“ About this time Brutus had his patience put “ to the highest trial : he had been married to Clo“ dia ; but whether the family did not please him, “ or whether he was dissatisfied with the lady's “ behaviour during his absence, he soon entertain“ed thoughts of a separation. This raised a good deal of talk, and the women of the Clodian fa"mily inveighed bitterly against Brutus- but he

“ married Portia, who was worthy of such a father “as M. Cato, and such a husband as M. Brutus. “ She had a soul capable of an exalted passion, and “ found a proper object to raise and give it a sanc« tion; she did not only love but adored her hus“ band, his worth, his truth, his every shining " and heroic quality, made her gaze on him like

a god, while the endearing returns of esteein and « tenderness she met with, brought her joy, her “ pride, her every wish to centre in her beloved “ Brutus.'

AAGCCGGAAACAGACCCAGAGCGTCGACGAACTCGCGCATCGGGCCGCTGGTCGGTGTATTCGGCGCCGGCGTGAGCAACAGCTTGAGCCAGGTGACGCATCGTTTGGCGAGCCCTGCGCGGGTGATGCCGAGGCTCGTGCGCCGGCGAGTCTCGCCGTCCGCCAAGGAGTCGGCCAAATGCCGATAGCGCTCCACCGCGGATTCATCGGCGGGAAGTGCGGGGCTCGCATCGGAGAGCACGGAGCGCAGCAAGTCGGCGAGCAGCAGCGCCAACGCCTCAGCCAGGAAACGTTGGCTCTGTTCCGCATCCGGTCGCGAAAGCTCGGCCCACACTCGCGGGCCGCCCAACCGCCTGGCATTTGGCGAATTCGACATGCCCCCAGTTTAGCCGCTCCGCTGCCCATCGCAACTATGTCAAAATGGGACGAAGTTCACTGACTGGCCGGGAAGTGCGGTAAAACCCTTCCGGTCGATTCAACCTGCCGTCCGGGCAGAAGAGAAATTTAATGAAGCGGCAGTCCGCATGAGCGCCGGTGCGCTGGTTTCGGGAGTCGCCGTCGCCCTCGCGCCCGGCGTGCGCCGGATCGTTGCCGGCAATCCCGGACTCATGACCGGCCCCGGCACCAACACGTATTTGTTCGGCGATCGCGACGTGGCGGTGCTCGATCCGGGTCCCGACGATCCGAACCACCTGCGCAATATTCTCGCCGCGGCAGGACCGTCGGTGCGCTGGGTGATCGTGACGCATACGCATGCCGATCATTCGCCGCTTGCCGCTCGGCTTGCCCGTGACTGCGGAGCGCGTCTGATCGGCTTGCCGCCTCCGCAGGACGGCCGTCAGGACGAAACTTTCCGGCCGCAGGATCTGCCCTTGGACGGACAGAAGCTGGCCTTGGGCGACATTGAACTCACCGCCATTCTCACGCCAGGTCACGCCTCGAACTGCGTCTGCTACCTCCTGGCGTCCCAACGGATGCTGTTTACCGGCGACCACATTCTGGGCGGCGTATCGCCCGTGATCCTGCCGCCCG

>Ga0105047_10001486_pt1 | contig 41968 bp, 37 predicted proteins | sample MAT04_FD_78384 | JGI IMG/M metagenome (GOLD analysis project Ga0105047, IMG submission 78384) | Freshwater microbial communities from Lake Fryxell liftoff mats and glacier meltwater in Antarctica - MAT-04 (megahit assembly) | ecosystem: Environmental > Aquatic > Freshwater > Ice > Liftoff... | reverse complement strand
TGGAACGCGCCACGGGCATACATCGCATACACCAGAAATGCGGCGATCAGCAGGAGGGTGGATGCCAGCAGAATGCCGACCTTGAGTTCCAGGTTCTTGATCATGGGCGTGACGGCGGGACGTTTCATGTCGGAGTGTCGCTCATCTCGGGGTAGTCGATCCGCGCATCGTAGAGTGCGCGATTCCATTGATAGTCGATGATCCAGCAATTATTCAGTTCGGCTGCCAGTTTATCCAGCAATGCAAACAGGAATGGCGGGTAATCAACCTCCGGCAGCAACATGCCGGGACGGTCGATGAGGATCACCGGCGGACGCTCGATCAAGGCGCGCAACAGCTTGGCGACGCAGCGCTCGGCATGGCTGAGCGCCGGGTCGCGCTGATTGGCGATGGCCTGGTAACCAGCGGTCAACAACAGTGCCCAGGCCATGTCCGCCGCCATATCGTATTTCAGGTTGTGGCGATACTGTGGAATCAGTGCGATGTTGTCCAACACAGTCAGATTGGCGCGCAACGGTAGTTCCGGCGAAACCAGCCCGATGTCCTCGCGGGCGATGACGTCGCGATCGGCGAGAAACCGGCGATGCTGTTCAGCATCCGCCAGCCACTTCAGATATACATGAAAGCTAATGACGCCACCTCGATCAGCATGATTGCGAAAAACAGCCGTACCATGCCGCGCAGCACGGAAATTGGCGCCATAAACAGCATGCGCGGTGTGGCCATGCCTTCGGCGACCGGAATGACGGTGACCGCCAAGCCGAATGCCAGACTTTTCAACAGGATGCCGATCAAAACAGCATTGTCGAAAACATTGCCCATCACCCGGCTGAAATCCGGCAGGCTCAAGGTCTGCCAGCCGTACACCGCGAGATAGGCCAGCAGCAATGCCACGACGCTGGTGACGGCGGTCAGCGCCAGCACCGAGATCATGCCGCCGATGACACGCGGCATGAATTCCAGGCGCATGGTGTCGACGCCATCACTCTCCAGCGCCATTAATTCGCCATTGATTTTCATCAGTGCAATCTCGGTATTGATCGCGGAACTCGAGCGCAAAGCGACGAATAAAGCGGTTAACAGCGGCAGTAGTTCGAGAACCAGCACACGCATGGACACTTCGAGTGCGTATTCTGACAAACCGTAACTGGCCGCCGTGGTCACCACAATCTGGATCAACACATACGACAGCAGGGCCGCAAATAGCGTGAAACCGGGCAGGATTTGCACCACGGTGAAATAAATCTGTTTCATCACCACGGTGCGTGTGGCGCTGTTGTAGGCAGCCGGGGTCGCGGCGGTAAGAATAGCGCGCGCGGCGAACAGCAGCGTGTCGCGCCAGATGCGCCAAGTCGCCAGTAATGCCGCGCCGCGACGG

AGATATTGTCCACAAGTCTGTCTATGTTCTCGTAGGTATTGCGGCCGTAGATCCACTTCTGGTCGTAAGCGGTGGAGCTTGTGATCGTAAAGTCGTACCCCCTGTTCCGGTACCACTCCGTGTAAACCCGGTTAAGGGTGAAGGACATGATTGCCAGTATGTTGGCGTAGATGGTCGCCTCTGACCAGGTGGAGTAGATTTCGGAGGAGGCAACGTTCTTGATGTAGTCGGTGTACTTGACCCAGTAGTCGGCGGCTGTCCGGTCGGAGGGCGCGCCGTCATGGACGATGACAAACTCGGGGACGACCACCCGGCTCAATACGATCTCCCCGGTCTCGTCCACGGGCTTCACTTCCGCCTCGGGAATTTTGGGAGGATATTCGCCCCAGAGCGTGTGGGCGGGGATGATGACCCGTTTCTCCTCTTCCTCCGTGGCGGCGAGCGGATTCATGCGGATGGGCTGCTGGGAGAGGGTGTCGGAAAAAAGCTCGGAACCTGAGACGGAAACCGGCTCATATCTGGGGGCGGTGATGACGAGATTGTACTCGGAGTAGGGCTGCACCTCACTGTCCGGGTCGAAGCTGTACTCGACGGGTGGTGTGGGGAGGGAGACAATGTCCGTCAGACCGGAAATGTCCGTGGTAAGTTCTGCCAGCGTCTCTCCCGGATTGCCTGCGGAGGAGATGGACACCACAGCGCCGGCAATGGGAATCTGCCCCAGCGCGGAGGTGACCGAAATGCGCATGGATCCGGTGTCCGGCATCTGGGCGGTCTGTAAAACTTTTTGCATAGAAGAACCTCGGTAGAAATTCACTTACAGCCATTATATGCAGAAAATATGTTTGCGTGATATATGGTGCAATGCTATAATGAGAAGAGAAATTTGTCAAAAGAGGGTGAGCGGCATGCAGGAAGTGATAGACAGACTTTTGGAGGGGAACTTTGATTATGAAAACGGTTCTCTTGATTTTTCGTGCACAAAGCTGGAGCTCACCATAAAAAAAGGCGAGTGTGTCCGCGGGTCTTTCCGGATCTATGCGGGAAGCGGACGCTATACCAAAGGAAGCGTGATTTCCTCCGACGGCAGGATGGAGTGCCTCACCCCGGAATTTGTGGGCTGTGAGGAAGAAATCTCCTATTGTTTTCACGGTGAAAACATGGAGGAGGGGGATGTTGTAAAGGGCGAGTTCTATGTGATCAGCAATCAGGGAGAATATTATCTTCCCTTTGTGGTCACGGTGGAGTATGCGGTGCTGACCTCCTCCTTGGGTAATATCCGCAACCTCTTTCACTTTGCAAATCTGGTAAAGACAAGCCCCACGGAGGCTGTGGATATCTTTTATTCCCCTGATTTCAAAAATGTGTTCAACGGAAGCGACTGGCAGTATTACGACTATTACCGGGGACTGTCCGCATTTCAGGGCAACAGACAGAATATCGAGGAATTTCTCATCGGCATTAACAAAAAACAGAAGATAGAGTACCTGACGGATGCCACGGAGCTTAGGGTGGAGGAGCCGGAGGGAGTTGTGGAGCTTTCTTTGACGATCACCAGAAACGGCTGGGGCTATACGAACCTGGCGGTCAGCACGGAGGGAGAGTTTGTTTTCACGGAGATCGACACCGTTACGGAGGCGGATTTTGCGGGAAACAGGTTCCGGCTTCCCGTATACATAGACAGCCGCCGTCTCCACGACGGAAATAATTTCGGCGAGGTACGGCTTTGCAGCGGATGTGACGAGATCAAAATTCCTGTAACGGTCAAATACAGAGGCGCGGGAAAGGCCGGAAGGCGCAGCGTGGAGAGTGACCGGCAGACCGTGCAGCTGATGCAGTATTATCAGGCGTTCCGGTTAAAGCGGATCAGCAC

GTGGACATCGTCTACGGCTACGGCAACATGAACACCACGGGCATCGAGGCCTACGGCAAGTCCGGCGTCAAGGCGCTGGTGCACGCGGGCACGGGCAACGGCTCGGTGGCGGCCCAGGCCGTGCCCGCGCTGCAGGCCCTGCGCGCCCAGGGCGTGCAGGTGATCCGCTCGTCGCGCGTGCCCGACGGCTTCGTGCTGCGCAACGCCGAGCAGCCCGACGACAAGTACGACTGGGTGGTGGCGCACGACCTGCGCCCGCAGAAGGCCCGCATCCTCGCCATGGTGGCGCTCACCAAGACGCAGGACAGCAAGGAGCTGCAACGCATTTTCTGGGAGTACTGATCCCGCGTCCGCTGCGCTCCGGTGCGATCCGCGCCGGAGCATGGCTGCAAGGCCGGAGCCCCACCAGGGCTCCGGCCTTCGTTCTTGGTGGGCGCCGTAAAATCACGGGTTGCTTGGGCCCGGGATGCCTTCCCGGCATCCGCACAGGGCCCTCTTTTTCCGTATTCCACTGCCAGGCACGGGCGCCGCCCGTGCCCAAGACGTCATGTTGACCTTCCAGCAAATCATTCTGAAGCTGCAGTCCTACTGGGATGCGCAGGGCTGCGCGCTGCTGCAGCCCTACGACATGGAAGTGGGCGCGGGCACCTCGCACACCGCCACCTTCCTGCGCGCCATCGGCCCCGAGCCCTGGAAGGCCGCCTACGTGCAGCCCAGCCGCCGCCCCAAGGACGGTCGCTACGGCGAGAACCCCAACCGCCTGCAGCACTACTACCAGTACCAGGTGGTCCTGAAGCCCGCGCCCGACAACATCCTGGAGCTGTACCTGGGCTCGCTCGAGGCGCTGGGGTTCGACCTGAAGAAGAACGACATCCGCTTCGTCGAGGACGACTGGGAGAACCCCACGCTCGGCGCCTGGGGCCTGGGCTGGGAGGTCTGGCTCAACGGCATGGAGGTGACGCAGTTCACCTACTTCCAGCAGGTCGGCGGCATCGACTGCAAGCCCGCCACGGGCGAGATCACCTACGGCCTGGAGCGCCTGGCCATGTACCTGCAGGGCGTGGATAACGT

When the reader has been awakened by this rapturous preparation, he hears the whole story of Portia in the same luxuriant style, till she breathed out her last, a little before the bloody proscription, and “ Brutus complained heavily of his friends " at Rome, as not having paid due atter:tion to « his Lady in the declining state of her heatlth.”

He is a great lover of modern terms. nators and their wives are Gentlemen and Ladies. In this review of Brutus's army, who was under the command of gallant men, not braver oficers, than true patriots, he tells us, “that Sextus the Questor “ was Paymaster, Secretary at War, and Commissary “ General, and that the sacred discipline of the Ro“ mans required the closest connectien, like that “ of father and son, to subsist between the Gene“ ral of an army and his Questor. Cicero was “ General of the Cavalry, and the next general “ officer was Flavius, Master of the Artillery, the - the elder Lentulus was Admiral, and the

youngrode in the Band of Volunteers ; under these “ the tribunes, with many others too tedious to « name." Lentulus, however, was but a subordi.

His se


nate officer; for we are informed afterwards, that the Romans had made Sextus Pompeius Lord High Admiral in all the seas of their dominions.

Among other affectations of this writer is a furious and unnecessary zeal for liberty, or rather for one form of government as preferable to another. This indeed might be suffered, because political institution is a subject in which men have always differed, and if they continue to obey their lawful